Almond Breeze Unsweetened Almond Cashew Milk Blend: Again, I’ve tried almost every variety of plant/nut-based milk that the grocers in my area carry, but this is my favorite. It’s a little thicker than normal almond milk, so it’s great in chais and also makes a wonderful substitute for milks in ice-cream bases because of its richness. I personally prefer the unsweetened varieties anyway because most of them taste too sweet to me. This particular milk is an awesome base for Golden Milk (turmeric, milk, and maple syrup), which is one of my favorite pick-me-up drinks.

Pizza Dough We Can All Eat!

I’ve been thinking a lot about how a restricted diet sometimes comes along with some strong feelings of guilt or anxiety, especially if you’ve had a not-so-healthy relationship with food in the past.

I’ve been listening to Christy Harrison’s Food Psych podcast, and I really like her approach to food and what it means to be eat healthily. Harrison is a “registered dietitian nutritionist and certified intuitive eating counselor who specializes in helping people make peace with food.” Her podcasts usually are casual interviews with people in the nutrition field and I get the sense that it all about making people feel positive about themselves and their diets. Food should not be a source of anxiety.

This idea of making peace with food is an important one for me. Throughout high school and college, I had a very unhealthy relationship with food. Eating was a pretty big source of anxiety for me and it took me a very long time to stop obsessing about calories or the odd pound added on the scale. I now don’t do any tracking of food or calories and purposefully don’t weigh myself anymore.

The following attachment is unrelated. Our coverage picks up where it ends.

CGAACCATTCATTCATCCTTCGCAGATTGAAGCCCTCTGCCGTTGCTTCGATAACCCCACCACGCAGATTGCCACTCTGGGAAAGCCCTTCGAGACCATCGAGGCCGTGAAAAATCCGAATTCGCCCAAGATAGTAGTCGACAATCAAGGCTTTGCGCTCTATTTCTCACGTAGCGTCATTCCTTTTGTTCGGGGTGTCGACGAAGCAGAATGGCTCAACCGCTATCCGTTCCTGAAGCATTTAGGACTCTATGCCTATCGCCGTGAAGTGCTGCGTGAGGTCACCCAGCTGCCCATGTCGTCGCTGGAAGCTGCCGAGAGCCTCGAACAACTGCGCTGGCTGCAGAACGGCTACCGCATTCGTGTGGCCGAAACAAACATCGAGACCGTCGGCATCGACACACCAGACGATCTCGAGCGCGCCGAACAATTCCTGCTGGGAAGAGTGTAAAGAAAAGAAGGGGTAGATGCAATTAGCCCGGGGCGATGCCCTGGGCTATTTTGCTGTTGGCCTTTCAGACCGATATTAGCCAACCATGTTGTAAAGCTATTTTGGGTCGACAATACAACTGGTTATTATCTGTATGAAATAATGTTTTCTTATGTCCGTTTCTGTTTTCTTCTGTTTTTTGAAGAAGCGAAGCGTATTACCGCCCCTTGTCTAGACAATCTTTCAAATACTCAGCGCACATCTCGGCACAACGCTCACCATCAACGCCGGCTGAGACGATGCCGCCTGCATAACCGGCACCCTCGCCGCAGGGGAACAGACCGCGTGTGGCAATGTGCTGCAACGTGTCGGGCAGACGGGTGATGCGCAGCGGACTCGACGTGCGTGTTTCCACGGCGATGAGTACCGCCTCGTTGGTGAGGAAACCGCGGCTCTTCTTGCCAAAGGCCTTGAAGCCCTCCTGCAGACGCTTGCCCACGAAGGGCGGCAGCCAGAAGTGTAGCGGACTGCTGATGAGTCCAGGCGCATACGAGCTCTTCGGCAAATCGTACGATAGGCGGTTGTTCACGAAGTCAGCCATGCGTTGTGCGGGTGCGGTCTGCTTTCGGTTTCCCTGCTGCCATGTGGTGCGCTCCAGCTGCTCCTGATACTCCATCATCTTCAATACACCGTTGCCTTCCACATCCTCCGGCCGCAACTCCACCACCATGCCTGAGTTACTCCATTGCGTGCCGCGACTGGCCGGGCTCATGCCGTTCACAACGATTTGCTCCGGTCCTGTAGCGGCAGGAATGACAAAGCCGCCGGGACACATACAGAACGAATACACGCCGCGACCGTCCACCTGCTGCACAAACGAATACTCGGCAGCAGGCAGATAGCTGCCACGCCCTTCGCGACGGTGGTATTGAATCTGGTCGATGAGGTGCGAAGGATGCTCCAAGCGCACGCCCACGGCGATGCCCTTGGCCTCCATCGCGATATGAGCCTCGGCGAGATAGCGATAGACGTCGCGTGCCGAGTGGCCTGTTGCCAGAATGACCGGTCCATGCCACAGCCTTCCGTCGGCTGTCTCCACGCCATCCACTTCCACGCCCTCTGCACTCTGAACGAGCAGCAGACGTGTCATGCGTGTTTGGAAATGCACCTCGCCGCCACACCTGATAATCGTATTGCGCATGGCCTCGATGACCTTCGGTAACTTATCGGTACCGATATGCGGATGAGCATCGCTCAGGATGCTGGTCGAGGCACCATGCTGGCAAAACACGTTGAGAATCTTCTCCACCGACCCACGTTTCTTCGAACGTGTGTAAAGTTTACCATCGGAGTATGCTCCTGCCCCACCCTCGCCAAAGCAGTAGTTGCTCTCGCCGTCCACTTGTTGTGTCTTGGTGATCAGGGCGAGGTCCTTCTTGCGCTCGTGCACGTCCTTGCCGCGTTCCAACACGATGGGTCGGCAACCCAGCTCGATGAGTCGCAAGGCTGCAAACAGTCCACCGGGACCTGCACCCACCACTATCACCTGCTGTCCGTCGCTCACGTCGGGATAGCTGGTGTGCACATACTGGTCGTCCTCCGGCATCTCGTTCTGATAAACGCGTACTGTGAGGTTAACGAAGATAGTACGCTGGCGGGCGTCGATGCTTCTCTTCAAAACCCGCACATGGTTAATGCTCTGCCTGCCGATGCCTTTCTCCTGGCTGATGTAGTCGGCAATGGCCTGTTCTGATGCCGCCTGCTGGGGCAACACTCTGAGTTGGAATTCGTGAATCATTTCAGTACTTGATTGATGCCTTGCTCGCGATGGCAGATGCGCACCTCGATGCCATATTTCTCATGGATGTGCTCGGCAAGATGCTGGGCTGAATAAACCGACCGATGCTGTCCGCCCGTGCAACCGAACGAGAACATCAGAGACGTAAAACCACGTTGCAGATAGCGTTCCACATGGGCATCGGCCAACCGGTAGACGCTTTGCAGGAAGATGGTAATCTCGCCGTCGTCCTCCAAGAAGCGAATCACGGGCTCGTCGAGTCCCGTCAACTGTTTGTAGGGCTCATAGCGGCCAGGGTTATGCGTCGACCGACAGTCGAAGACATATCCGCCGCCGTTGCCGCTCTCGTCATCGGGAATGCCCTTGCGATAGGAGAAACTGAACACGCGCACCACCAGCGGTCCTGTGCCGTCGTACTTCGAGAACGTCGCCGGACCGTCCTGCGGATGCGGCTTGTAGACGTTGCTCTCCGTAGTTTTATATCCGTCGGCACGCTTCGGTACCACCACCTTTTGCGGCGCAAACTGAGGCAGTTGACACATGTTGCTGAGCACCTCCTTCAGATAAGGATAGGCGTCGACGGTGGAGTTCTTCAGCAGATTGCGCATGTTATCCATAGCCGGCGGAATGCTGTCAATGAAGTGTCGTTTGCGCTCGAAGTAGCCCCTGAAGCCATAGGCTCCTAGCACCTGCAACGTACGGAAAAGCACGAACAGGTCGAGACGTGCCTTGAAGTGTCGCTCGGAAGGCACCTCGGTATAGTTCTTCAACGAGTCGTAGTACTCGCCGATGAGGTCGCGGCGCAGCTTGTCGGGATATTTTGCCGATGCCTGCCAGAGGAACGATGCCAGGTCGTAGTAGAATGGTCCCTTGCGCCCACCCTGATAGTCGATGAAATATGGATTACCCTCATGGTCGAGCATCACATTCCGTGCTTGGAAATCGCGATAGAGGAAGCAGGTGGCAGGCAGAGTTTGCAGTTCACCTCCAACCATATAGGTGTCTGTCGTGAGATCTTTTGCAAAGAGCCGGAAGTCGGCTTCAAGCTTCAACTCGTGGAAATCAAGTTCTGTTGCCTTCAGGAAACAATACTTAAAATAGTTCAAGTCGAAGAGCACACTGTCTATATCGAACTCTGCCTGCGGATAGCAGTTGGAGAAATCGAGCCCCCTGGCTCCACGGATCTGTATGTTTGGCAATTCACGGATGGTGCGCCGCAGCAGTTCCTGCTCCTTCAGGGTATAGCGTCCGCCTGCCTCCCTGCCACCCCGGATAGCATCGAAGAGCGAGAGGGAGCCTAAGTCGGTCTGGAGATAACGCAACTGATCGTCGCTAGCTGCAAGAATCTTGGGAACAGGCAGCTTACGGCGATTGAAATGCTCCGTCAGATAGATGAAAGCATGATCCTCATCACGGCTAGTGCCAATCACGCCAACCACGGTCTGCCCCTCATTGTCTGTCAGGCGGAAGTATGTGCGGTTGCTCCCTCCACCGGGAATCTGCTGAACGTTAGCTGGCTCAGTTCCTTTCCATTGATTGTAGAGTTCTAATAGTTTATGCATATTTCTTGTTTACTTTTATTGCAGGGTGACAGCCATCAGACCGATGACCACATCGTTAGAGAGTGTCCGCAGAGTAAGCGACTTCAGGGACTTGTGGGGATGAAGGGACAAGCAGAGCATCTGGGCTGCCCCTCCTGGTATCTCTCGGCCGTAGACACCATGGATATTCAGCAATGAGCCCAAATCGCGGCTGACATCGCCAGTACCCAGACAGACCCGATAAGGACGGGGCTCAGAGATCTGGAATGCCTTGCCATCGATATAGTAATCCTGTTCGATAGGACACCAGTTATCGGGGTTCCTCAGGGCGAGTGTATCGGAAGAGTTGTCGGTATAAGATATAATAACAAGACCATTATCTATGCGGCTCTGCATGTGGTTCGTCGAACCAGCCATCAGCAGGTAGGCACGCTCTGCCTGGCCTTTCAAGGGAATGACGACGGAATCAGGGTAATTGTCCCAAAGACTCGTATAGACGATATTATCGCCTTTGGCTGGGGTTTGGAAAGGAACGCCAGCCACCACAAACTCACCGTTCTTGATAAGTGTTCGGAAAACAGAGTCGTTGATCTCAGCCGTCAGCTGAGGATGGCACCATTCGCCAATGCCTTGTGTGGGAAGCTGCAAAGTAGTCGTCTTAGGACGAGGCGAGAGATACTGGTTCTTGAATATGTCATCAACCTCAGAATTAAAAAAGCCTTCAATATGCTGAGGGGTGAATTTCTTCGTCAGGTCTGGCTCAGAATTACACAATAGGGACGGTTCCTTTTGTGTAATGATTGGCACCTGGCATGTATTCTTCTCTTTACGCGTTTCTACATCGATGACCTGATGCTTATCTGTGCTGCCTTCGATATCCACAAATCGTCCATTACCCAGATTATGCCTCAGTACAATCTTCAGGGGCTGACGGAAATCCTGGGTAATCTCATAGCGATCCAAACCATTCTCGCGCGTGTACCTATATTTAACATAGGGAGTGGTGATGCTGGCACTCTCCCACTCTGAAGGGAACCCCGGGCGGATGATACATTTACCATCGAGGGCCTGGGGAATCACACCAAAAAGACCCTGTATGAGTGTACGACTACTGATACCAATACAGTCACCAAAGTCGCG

Part of this peace-making process is also not beating myself up for giving into cravings or for eating (or not eating) certain foods. That was a little bit more difficult than kicking the tracking and weighing habits because guilt is a tricky little voice inside your head. Where does that even come from?

Eating a meal is a privilege and a blessing. It should nourish not only your body but also your mind. It should involve gratitude, not anxiety. And yet, I spent years feeling nervous about food groups, or portion sizes, or caloric content. I didn’t listen to what my body needed and am now trying to repair damage that I insisted on causing.

So I’ve been practicing grateful and intuitive eating. I’m trying to keep the feelings of guilt and anxiety at bay by replacing them with gratitude that I am able to buy groceries — especially the more expensive specialty items that I “need” because I made the choice to follow a vegan lifestyle — and to eat whenever I am hungry. If you’re interested in this gentle approach to healthy eating, here is a good introductory outline to intuitive eating.

In the spirit of feeling good about eating, I’ve been experimenting with a pizza dough that tastes like a pizza dough but also fits into my restrictions. Pizza feels like a treat sometimes, and home-made pizza is really fun to make (even if you, like me, don’t consider yourself a cook). The best part is that everyone involved can customize their meal to fit their needs or wants. At my house, there are usually two pizzas: one small gluten, yeast, sugar, and dairy-free one that I can eat, and one large glutenous, cheesy, and meat-topped one that my partner wants eat.

This recipe is super simple and customizable. I’ve tried it with a few different flours, but here’s my favorite.